At yesterday’s close, the FTSE 100 index was down by less than 1% compared to Friday’s close. This can be chalked up to the fluctuations of any average trading day. But it was a far from routine day for travel stocks. The two biggest losers were International Consolidated Airlines Group (LSE: IAG) and Rolls-Royce (LSE: RR).They were down by 5.1% and 4.8%, respectively.
Omicron variant’s shadow hangs over travel stocks
Much as I would like to think of this as a random occurrence, I doubt if that is so. I think this is the Omicron variant’s shadow hanging over them. On 25 November, the threat of the latest variant became apparent as direct flights from six African countries were banned. Since then, these stocks have suffered disproportionately.
The IAG share price lost more than 17% of its value (although it’s up almost 11% in a year), while Rolls-Royce stock was down by almost 15% (and down 1.5% in a year). By contrast, the FTSE 100 index showed a smart recovery recently after an initial wobble. It even rose above the levels last seen at the end of November. And as of the last close, it was down by only 1.1% since 25 November.
At the present time, IAG and Rolls-Royce are trading not that much higher than penny stocks. IAG was at 130p and Rolls-Royce at 117p at Monday’s close. And it is quite possible that an even bigger dip is in store. The first Omicron variant related death has been reported. Were I feeling adventurous as an investor, I would be tempted to throw my hat in the travel ring. Or throw another hat, I should say, because I have already bought IAG stock.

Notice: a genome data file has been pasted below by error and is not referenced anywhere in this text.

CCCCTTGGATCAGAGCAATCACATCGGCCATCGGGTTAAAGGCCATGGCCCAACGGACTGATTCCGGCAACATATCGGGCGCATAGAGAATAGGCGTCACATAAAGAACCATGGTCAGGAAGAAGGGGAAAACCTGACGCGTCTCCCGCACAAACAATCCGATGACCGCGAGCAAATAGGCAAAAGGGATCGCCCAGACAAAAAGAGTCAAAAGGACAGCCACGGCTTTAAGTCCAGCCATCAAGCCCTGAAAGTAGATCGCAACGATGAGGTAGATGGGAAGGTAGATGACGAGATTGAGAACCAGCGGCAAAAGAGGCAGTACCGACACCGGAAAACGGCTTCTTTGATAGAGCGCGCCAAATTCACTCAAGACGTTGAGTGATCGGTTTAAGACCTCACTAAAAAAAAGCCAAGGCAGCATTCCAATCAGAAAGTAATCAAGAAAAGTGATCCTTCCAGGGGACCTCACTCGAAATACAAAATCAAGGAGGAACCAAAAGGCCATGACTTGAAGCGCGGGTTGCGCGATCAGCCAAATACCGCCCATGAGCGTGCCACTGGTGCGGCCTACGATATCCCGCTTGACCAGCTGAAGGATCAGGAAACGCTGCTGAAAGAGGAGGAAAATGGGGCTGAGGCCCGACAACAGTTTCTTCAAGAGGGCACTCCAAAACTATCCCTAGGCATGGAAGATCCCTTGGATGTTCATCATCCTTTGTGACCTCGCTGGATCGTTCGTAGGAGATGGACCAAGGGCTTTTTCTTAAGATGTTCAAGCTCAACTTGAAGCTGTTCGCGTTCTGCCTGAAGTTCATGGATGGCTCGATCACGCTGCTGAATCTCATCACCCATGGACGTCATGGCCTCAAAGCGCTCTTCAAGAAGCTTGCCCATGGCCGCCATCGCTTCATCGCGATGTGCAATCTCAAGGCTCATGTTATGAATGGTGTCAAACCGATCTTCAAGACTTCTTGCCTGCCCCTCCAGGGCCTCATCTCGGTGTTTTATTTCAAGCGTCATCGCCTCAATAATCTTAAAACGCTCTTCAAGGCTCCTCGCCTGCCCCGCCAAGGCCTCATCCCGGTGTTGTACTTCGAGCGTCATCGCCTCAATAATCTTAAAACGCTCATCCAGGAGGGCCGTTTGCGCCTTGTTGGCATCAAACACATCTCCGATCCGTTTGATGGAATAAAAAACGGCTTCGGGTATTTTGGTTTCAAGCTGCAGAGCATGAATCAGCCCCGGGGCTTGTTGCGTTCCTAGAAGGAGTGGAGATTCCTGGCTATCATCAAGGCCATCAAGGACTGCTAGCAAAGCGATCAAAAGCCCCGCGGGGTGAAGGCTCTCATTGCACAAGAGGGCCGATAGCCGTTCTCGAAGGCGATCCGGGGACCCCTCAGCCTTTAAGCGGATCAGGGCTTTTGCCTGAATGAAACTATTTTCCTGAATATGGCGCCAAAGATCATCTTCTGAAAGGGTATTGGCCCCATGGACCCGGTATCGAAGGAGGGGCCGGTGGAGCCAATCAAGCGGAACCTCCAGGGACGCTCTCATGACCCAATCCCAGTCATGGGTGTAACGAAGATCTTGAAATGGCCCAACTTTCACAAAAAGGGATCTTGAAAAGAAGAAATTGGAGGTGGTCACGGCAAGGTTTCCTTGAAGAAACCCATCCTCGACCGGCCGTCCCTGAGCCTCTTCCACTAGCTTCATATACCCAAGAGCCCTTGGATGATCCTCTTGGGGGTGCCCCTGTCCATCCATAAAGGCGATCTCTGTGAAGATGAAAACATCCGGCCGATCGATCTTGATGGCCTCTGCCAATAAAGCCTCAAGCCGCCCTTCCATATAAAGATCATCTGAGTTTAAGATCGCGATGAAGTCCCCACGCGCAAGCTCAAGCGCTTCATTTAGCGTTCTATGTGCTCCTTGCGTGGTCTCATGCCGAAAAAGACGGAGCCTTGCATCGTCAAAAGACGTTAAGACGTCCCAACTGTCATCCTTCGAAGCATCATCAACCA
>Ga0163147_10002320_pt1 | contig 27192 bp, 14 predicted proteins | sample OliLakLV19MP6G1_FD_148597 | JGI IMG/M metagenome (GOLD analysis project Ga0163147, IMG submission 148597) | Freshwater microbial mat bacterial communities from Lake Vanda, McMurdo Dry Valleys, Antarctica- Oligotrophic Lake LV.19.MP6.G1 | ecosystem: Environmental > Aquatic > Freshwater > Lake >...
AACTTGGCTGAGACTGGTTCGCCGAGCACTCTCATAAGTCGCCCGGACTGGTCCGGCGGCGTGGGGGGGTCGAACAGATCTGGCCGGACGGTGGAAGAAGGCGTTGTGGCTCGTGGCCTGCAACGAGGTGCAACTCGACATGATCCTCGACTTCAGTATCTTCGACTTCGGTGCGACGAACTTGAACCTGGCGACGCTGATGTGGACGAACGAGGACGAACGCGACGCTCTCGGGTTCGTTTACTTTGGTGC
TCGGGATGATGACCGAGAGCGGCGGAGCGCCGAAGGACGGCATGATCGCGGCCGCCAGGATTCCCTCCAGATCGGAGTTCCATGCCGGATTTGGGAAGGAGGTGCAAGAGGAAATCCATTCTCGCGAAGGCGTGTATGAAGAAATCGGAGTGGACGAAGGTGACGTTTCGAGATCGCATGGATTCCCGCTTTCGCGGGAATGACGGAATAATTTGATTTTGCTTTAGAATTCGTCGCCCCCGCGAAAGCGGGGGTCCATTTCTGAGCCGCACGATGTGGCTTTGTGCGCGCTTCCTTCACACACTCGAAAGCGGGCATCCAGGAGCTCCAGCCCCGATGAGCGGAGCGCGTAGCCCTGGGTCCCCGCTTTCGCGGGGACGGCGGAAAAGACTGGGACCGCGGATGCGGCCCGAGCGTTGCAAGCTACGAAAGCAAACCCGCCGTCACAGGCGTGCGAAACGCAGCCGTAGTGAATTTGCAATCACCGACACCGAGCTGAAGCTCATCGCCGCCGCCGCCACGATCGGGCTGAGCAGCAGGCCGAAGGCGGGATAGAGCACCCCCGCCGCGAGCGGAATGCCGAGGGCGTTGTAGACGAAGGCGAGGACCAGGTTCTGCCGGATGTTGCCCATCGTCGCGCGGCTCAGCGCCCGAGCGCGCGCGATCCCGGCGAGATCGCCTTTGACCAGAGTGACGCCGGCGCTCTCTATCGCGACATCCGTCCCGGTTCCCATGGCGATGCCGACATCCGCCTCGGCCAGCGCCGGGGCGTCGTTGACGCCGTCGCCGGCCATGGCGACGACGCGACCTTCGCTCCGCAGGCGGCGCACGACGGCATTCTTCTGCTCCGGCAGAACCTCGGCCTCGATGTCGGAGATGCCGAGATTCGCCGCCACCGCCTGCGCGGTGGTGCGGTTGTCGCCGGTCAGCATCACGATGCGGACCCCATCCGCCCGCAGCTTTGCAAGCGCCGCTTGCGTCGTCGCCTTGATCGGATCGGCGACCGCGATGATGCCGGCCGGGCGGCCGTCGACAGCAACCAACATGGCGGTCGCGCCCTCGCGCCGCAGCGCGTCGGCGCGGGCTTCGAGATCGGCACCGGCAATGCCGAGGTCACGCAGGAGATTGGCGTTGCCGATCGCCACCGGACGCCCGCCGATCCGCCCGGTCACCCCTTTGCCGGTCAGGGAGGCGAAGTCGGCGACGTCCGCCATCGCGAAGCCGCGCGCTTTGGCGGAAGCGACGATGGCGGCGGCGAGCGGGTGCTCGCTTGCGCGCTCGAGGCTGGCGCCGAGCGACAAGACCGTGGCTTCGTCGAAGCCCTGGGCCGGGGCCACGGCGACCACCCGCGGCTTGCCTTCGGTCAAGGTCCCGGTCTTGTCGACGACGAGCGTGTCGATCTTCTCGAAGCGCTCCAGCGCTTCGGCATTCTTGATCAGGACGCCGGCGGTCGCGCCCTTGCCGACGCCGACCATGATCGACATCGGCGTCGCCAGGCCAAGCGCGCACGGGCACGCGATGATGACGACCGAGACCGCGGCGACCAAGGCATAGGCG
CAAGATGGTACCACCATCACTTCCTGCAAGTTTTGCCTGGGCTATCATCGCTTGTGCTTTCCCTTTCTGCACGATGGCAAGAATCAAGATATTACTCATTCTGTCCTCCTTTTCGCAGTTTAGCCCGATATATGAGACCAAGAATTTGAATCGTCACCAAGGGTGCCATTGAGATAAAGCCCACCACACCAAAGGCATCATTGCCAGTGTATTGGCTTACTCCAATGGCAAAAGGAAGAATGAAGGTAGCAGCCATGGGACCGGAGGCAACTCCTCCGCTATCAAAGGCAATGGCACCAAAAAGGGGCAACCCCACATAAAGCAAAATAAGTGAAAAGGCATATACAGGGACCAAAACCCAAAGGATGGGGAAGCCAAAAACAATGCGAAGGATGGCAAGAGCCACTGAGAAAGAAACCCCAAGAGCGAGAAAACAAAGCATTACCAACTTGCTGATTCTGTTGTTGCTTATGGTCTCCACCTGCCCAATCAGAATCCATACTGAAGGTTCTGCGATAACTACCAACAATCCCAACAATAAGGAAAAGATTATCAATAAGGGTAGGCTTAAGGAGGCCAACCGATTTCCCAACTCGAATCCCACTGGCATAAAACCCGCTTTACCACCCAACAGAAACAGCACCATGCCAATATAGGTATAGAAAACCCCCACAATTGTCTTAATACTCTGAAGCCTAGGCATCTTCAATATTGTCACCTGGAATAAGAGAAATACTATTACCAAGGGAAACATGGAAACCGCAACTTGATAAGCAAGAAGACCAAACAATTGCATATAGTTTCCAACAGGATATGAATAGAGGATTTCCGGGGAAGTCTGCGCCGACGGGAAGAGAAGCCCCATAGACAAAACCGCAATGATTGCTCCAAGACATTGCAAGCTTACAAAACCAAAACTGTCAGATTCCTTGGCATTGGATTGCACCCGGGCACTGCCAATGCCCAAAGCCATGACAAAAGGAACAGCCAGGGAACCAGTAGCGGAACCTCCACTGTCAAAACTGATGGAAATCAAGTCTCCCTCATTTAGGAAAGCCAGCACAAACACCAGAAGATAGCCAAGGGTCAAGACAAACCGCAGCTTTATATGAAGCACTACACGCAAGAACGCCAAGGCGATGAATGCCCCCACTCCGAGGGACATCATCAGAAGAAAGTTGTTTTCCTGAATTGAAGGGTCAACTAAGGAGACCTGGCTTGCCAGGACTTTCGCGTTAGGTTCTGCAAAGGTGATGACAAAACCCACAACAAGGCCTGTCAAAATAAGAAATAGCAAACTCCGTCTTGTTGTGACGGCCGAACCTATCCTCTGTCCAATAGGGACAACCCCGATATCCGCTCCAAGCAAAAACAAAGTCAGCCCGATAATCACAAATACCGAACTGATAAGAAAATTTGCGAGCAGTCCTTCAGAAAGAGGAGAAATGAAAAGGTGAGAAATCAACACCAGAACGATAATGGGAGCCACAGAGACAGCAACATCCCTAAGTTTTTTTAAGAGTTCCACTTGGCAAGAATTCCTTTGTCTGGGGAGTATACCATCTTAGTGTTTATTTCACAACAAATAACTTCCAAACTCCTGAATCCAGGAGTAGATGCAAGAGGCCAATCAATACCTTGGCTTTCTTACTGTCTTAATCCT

Would I buy these FTSE 100 stocks?
But there is such a thing as investing fatigue as I am beginning to realise, when it comes to focusing on recovery shares. Travel and travel-related stocks have had it so bad for so long, I am starting to doubt if they will be able to get their act together any time in the near future. Consider this. It has been almost two years since Covid-19 first made itself known and around one year and nine months before the seriousness of the situation really started becoming apparent. Two years of relatively limited business has taken a toll on these companies’ finances.
I would hold out some hope for the future, but the situation still looks uncertain. It could, of course, happen that there is a rapid turnaround from this point onwards. The variant is known to be milder than some others, like Delta. And a lot of people have been double vaccinated already, even if they have not received a booster shot yet.
But realistically speaking, this optimistic scenario is unlikely. I will watch the situation unfold and only then decide whether to buy either more of IAG or any of Rolls-Royce. In other words, it might not be game over for them, but I am not willing to buy them right now. I would much rather focus on more promising FTSE 100 stocks.
- Is Rolls-Royce’s share price now too cheap for me to miss?
- Omicron is making the IAG share price look cheap to me!
- Is buying £1,000 of Rolls-Royce shares a smart investment?
- Should I buy these FTSE 100 stocks for 2022?
- IAG stock – clear for take-off?
Manika Premsingh owns shares of International Consolidated Airlines Group. The Motley Fool UK has no position in any of the shares mentioned. Views expressed on the companies mentioned in this article are those of the writer and therefore may differ from the official recommendations we make in our subscription services such as Share Advisor, Hidden Winners and Pro. Here at The Motley Fool we believe that considering a diverse range of insights makes us better investors.